However, we would do very well to remember that if we’re not feeling the need to make changes, then we’re not doing enough.
Trudeau’s Bewildering Climate Dance
Since Trudeau’s election to office in October of 2015, I’ve written and posted extensively about the climate hypocrisy of this self-proclaimed world climate leader. Trudeau has displayed two climate faces since the Paris talks of December 2015. While sporting his Paris face, Trudeau proclaimed that “Canada is back, my good friends….We’re here to help, to build an agreement that will do our children and grand-children proud.”
But while wearing his domestic climate face, Trudeau had become the cheerleader-in-chief of the fossil fuel industry. His dishonesty and double-dealing are shameful. It’s slightly more respectable than outright climate denial and deliberately well positioned away from climate alarmism, but it is nevertheless a subtle, deceitful and underhanded brand of denialism. The new climate denial is no longer about climate science, human-caused global warming, mitigation and adaptation, or run-away climate change. The new climate denial is about action versus inaction. And Inaction is Winning.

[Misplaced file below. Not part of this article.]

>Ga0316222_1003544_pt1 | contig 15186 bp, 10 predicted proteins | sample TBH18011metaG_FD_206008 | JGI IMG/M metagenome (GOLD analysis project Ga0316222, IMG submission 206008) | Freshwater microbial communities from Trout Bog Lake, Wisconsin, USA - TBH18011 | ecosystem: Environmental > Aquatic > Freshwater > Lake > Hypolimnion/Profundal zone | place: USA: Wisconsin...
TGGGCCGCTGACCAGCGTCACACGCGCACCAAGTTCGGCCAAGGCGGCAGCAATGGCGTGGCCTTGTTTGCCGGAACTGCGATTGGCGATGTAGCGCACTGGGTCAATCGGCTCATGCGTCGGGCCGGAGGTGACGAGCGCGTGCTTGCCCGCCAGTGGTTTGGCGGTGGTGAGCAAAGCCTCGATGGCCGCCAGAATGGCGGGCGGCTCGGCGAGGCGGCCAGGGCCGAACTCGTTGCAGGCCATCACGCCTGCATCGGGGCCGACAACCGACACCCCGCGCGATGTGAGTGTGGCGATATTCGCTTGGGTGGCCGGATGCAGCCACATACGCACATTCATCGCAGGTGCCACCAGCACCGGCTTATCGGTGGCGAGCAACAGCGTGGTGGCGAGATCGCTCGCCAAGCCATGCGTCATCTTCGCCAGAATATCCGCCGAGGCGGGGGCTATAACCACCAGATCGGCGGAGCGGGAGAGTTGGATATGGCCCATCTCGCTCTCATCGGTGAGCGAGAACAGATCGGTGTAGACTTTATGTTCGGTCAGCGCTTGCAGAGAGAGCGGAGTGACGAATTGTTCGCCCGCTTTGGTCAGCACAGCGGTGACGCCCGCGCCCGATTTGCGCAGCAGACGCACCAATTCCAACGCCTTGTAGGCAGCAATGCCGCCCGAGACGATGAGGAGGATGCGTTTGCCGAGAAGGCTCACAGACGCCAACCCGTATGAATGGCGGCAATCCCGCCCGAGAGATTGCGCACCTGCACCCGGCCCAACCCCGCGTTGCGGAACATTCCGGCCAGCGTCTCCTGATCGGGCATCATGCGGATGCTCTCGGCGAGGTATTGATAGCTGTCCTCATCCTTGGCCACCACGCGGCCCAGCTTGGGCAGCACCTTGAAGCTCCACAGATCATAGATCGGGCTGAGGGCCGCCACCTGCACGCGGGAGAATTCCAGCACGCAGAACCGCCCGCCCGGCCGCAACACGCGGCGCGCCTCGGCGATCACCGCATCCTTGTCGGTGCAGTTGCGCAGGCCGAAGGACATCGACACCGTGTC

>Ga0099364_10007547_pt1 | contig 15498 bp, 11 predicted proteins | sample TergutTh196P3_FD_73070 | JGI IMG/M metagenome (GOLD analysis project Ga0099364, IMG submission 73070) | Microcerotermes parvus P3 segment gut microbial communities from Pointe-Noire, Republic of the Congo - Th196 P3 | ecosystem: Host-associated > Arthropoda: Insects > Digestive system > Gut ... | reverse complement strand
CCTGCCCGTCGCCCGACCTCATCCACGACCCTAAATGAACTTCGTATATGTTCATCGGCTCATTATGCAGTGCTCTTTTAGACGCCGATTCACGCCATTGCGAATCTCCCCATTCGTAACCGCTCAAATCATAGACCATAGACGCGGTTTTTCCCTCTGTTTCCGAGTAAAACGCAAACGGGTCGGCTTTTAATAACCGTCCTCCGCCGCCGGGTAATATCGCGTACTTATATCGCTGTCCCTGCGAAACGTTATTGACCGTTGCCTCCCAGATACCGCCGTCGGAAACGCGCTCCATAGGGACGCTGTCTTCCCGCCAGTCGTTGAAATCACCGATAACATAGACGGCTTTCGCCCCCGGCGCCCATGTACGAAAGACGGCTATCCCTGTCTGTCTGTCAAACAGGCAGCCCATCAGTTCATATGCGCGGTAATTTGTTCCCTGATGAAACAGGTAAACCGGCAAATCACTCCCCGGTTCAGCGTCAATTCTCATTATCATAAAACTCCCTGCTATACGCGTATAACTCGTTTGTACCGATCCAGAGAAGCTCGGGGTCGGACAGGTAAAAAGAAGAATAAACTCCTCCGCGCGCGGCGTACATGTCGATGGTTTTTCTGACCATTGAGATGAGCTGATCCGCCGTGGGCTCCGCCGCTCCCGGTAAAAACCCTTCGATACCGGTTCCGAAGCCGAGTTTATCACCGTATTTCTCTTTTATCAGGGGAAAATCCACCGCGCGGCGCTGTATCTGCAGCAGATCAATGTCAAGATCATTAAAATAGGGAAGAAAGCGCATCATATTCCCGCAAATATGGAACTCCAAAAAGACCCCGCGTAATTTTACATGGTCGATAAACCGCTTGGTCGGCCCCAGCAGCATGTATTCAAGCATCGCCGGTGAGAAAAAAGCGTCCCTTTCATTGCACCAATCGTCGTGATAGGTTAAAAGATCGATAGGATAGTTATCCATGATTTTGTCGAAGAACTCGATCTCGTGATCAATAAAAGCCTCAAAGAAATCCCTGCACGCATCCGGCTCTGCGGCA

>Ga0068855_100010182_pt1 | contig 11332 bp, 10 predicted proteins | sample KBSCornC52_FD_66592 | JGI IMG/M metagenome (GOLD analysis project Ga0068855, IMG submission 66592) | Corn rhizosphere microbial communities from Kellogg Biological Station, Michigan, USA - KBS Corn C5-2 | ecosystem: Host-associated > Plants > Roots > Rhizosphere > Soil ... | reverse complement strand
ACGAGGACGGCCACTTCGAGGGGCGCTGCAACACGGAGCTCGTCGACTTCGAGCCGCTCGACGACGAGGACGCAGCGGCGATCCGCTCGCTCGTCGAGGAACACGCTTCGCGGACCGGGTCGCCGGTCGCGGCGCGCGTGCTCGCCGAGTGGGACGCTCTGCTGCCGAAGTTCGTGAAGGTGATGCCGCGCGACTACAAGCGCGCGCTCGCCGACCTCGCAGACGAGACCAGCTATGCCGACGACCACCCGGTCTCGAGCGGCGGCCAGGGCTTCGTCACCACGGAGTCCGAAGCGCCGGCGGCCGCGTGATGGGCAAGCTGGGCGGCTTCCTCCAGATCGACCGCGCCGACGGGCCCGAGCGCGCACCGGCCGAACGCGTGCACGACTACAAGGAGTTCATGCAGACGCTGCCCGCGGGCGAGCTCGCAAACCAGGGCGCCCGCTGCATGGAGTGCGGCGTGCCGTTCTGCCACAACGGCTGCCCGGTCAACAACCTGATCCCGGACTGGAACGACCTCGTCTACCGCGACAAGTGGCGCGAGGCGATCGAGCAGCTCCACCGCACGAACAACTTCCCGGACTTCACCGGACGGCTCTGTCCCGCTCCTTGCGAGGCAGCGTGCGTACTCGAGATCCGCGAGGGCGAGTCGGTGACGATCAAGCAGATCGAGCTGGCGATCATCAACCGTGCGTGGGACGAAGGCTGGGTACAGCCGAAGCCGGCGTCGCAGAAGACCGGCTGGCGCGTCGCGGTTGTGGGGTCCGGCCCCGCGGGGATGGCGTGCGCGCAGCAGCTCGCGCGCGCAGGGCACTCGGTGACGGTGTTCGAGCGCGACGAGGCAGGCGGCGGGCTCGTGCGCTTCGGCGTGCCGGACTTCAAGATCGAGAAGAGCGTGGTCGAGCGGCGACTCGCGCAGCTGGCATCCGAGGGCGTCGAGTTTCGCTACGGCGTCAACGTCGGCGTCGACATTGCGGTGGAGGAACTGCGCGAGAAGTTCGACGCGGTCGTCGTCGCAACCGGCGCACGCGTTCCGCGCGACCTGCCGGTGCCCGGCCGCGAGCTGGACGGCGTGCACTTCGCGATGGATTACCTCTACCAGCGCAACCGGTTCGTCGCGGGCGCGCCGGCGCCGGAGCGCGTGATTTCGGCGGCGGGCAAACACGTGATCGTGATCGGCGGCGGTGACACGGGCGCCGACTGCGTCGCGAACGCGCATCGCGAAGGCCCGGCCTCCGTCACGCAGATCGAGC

Prime Minister Trudeau’s attempt to blend climate action and fossil-fuel expansion is a textbook case of cognitive dissonance. Trying to convince Canadians that our path to a clean energy fossil-fuel-free future must first pass through a huge expansion of Tar Sands production and fossil-fuel infrastructure development is ludicrous. The two concepts are irreconcilable. And the PM is doing intellectual cartwheels to try to convince Canadians that he can do both simultaneously.